Recently, Kennesaw State Associate Professor of Communication Dr. Farooq Kperogi received online threats calling for his execution in response to his criticism of the Nigerian government.
The most recent threat against Kperogi was a tweet that called for the execution of Kperogi and two other men by Twitter user @witan17 Friday, Nov. 1, according to the International Centre for Investigative Reporting.
“The [Nigerian] government recruited a troll factory on the internet to smear me, to attack me, to libel me, and that didn’t work because it is of no consequence to me,” Kperogi said. “They went from there to making up all kinds of falsehoods and threats against me.”
The threats follow information revealed to Kperogi that the Nigerian government might be planning to send assassins to murder him on United States soil.
“I never took those death threats seriously until somebody who is close to the president [of Nigeria]’s office — who had given me lots of credible information about the president that has turned out to be entirely accurate — told me that a senior officer of the Nigerian secret police said there were plans to assassinate me,” Kperogi said.
The information, which was given to Kperogi in August according to his blog, was originally dismissed by Kperogi as alarmism. That soon changed when he thought of what happened to Umaru Dikko, a former Nigerian minister in exile.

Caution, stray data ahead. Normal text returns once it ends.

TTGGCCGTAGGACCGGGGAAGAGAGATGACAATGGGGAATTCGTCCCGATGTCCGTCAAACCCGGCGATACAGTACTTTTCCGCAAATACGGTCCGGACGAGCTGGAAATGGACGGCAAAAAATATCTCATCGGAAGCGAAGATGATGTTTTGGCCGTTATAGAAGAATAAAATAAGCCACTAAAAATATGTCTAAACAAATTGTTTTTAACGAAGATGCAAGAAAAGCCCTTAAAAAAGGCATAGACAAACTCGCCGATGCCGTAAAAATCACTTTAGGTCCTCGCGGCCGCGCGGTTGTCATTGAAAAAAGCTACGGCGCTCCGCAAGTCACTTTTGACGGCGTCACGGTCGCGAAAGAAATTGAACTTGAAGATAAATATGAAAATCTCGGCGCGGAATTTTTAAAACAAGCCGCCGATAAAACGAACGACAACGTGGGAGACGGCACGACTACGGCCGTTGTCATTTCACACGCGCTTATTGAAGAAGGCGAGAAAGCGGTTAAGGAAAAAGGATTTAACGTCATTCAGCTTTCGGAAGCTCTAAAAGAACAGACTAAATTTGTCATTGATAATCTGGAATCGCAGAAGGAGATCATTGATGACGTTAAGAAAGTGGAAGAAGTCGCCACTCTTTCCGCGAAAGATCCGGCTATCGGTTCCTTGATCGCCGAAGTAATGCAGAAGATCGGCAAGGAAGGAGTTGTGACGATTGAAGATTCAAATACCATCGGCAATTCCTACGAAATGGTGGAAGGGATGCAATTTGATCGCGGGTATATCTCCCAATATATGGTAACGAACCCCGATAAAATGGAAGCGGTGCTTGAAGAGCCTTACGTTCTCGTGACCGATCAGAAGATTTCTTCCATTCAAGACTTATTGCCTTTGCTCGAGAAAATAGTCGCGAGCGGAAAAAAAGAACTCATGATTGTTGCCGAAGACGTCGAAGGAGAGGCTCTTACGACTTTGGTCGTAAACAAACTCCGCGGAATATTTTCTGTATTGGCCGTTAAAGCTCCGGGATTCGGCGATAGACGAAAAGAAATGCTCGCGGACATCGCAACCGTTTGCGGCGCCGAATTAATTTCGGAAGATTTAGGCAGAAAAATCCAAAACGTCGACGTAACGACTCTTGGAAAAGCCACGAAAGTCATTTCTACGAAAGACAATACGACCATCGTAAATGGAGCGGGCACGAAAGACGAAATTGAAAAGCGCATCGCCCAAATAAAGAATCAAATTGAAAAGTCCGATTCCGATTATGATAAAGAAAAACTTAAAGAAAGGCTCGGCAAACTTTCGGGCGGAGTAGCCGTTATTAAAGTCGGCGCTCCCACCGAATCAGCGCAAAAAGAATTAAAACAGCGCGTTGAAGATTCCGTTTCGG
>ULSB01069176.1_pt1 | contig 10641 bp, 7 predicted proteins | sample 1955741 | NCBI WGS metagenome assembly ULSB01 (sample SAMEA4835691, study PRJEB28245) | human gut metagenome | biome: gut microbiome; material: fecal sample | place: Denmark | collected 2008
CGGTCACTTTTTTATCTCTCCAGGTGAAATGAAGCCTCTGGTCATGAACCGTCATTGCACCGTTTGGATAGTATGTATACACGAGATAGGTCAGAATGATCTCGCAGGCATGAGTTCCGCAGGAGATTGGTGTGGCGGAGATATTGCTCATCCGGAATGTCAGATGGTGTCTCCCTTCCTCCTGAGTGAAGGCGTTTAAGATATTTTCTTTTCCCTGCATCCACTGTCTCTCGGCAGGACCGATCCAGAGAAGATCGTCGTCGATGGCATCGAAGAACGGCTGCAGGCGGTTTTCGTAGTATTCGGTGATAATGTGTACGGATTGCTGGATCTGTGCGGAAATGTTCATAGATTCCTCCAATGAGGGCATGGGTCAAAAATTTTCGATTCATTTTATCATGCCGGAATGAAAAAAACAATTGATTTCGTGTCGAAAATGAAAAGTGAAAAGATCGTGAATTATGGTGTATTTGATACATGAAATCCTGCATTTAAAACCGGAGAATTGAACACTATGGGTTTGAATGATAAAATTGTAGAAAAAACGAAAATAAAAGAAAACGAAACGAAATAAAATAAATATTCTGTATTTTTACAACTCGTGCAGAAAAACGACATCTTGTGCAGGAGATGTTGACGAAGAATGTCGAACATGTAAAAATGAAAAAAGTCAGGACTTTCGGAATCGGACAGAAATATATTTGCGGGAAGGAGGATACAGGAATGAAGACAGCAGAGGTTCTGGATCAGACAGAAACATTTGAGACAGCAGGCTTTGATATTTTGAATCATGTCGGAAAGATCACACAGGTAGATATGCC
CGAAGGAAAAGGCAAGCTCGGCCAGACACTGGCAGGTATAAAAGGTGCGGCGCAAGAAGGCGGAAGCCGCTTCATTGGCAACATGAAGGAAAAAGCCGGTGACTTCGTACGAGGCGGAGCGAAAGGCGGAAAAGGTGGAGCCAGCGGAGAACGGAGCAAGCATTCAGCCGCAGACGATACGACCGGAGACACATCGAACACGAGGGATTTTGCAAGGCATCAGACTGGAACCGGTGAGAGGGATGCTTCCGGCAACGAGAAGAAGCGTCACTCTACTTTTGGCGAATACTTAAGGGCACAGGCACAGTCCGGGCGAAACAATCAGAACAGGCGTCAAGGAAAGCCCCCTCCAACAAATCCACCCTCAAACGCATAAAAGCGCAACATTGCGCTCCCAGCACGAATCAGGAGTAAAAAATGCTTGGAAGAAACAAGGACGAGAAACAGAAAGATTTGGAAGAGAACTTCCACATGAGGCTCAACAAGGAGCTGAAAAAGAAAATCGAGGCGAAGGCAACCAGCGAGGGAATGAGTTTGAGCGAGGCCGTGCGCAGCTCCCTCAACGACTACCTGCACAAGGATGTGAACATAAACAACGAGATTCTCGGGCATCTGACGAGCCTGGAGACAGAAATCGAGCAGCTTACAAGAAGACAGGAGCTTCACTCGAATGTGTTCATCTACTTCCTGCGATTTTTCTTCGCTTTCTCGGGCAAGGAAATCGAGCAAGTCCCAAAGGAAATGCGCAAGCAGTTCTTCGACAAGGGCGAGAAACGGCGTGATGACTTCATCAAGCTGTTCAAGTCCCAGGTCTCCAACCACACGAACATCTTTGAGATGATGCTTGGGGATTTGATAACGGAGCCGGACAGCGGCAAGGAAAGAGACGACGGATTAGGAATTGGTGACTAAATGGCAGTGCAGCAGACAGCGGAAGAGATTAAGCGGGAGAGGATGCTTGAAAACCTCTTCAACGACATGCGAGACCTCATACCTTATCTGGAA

“When I recall that Buhari had sent Israeli mercenaries to kidnap Umaru Dikko from London on July 5, 1984, and that his regime hired Israeli agents for a social media dissemination and propaganda campaign this year, according to a May 17 2019 Associated Press news story titled ‘Israeli Disinformation Campaign Targeted Nigerian Election,’ I realized that the regime is capable of the vilest malevolence imaginable to protect and conceal the unprecedented criminality it’s perpetrating every day in Nigeria,” Kperogi said in his blog post.
Kperogi said he receives threats at varying times, sometimes multiple in one day or one in an entire month. The threats he receives are via social media and email that can be linked to a smear campaign against government critics, he said.
The smear campaign has previously accused Kperogi of spreading fake news.
Earlier this year, the Sentinel reported on how Kperogi came under fire for tweeting videos of what looked like a Nigerian elected official thumb-printing election ballots. Kperogi accused the Nigerian official and government of rigging the election and that Nigeria’s elections were a “sham democracy.”
Kperogi had been accused by some commenters under his tweet of spreading false information about the elections.
Many in Nigeria wish to speak out against the government, but cannot out of fear of similar reactions of violence and threats, Kperogi said.
Despite these threats, however, Kperogi will continue speaking against the Nigerian government as he has since the false news accusations, he said. Kperogi also does not expect the smear campaign and threats to stop.
“It’s a feature of third world democracy, sadly,” Kperogi said. “But that’s no reason why I should stop. I have the advantage of being located outside of the theater of violence in Nigeria, and this is my own way of giving back to the community.”